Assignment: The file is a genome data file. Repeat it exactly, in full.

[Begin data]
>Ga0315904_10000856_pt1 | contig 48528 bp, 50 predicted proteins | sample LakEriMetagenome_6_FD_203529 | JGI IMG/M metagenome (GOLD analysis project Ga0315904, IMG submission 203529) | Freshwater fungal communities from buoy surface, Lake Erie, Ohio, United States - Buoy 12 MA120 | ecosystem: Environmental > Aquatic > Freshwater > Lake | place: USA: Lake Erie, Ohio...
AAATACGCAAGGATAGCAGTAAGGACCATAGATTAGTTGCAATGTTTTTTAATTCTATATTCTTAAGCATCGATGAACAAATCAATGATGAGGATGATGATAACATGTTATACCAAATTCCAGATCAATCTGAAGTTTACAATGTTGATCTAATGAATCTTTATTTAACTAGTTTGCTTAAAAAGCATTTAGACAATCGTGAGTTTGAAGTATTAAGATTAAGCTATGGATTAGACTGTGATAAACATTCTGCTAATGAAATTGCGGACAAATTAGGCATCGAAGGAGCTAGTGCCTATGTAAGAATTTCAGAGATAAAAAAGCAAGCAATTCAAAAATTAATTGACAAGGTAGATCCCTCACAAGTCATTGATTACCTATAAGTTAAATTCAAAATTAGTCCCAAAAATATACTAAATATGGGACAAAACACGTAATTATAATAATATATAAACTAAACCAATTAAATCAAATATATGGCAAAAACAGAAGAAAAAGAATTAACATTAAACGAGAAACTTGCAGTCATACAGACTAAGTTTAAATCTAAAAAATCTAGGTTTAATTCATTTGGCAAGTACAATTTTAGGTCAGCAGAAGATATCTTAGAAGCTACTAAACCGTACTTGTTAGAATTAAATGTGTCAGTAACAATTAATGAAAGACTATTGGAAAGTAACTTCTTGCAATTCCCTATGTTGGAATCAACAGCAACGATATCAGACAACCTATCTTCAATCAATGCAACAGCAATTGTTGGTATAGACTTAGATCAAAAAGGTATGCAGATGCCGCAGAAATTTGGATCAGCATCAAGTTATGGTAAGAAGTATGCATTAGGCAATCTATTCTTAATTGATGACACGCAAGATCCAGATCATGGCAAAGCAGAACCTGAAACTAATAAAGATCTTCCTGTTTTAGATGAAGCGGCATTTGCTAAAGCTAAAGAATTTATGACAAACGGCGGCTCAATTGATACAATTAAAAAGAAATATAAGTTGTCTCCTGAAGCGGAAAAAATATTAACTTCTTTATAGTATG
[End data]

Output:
>Ga0315904_10000856_pt1 | contig 48528 bp, 50 predicted proteins | sample LakEriMetagenome_6_FD_203529 | JGI IMG/M metagenome (GOLD analysis project Ga0315904, IMG submission 203529) | Freshwater fungal communities from buoy surface, Lake Erie, Ohio, United States - Buoy 12 MA120 | ecosystem: Environmental > Aquatic > Freshwater > Lake | place: USA: Lake Erie, Ohio...
AAATACGCAAGGATAGCAGTAAGGACCATAGATTAGTTGCAATGTTTTTTAATTCTATATTCTTAAGCATCGATGAACAAATCAATGATGAGGATGATGATAACATGTTATACCAAATTCCAGATCAATCTGAAGTTTACAATGTTGATCTAATGAATCTTTATTTAACTAGTTTGCTTAAAAAGCATTTAGACAATCGTGAGTTTGAAGTATTAAGATTAAGCTATGGATTAGACTGTGATAAACATTCTGCTAATGAAATTGCGGACAAATTAGGCATCGAAGGAGCTAGTGCCTATGTAAGAATTTCAGAGATAAAAAAGCAAGCAATTCAAAAATTAATTGACAAGGTAGATCCCTCACAAGTCATTGATTACCTATAAGTTAAATTCAAAATTAGTCCCAAAAATATACTAAATATGGGACAAAACACGTAATTATAATAATATATAAACTAAACCAATTAAATCAAATATATGGCAAAAACAGAAGAAAAAGAATTAACATTAAACGAGAAACTTGCAGTCATACAGACTAAGTTTAAATCTAAAAAATCTAGGTTTAATTCATTTGGCAAGTACAATTTTAGGTCAGCAGAAGATATCTTAGAAGCTACTAAACCGTACTTGTTAGAATTAAATGTGTCAGTAACAATTAATGAAAGACTATTGGAAAGTAACTTCTTGCAATTCCCTATGTTGGAATCAACAGCAACGATATCAGACAACCTATCTTCAATCAATGCAACAGCAATTGTTGGTATAGACTTAGATCAAAAAGGTATGCAGATGCCGCAGAAATTTGGATCAGCATCAAGTTATGGTAAGAAGTATGCATTAGGCAATCTATTCTTAATTGATGACACGCAAGATCCAGATCATGGCAAAGCAGAACCTGAAACTAATAAAGATCTTCCTGTTTTAGATGAAGCGGCATTTGCTAAAGCTAAAGAATTTATGACAAACGGCGGCTCAATTGATACAATTAAAAAGAAATATAAGTTGTCTCCTGAAGCGGAAAAAATATTAACTTCTTTATAGTATG